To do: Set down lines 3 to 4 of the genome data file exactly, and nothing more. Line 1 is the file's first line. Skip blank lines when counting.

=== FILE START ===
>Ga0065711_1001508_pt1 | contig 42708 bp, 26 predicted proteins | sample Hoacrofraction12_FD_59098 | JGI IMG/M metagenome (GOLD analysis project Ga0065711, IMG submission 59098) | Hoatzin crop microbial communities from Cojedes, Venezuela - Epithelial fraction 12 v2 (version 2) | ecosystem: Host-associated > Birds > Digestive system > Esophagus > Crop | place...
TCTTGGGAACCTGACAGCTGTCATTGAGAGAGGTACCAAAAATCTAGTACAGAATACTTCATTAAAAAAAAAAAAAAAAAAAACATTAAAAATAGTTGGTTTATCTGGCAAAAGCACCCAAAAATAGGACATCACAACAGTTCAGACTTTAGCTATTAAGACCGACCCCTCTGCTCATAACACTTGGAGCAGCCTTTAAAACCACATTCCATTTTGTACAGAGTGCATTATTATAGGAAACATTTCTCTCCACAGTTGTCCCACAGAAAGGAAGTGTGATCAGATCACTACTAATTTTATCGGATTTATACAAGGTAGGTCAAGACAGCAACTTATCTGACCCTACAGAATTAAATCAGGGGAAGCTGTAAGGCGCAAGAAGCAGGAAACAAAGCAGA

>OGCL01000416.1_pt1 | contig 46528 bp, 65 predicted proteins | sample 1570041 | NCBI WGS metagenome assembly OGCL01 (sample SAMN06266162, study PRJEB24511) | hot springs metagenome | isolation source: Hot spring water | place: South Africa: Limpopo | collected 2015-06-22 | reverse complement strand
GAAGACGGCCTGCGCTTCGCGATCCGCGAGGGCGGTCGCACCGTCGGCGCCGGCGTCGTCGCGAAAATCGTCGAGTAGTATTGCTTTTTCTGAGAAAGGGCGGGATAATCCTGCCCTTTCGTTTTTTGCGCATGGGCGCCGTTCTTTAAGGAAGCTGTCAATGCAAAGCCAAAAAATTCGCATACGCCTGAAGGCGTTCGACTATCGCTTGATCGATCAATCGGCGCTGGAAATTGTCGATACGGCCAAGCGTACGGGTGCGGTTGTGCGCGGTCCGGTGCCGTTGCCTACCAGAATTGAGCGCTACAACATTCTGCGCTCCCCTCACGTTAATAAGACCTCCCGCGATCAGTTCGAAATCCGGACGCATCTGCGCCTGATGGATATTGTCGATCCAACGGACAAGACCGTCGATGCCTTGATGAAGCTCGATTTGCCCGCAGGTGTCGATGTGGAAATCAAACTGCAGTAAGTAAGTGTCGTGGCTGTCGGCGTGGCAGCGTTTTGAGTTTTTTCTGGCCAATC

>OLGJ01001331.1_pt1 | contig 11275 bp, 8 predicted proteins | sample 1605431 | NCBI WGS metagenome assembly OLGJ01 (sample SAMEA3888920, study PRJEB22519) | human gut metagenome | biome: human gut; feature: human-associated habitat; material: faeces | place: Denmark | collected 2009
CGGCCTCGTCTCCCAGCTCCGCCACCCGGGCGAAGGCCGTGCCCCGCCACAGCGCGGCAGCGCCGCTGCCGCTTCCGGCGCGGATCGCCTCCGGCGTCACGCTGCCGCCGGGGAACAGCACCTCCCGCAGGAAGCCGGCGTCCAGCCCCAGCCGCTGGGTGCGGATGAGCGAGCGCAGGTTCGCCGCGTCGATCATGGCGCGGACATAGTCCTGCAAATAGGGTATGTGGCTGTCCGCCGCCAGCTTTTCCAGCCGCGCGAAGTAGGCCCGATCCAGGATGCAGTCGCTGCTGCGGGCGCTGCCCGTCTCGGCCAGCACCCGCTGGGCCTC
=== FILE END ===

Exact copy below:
>OGCL01000416.1_pt1 | contig 46528 bp, 65 predicted proteins | sample 1570041 | NCBI WGS metagenome assembly OGCL01 (sample SAMN06266162, study PRJEB24511) | hot springs metagenome | isolation source: Hot spring water | place: South Africa: Limpopo | collected 2015-06-22 | reverse complement strand
GAAGACGGCCTGCGCTTCGCGATCCGCGAGGGCGGTCGCACCGTCGGCGCCGGCGTCGTCGCGAAAATCGTCGAGTAGTATTGCTTTTTCTGAGAAAGGGCGGGATAATCCTGCCCTTTCGTTTTTTGCGCATGGGCGCCGTTCTTTAAGGAAGCTGTCAATGCAAAGCCAAAAAATTCGCATACGCCTGAAGGCGTTCGACTATCGCTTGATCGATCAATCGGCGCTGGAAATTGTCGATACGGCCAAGCGTACGGGTGCGGTTGTGCGCGGTCCGGTGCCGTTGCCTACCAGAATTGAGCGCTACAACATTCTGCGCTCCCCTCACGTTAATAAGACCTCCCGCGATCAGTTCGAAATCCGGACGCATCTGCGCCTGATGGATATTGTCGATCCAACGGACAAGACCGTCGATGCCTTGATGAAGCTCGATTTGCCCGCAGGTGTCGATGTGGAAATCAAACTGCAGTAAGTAAGTGTCGTGGCTGTCGGCGTGGCAGCGTTTTGAGTTTTTTCTGGCCAATC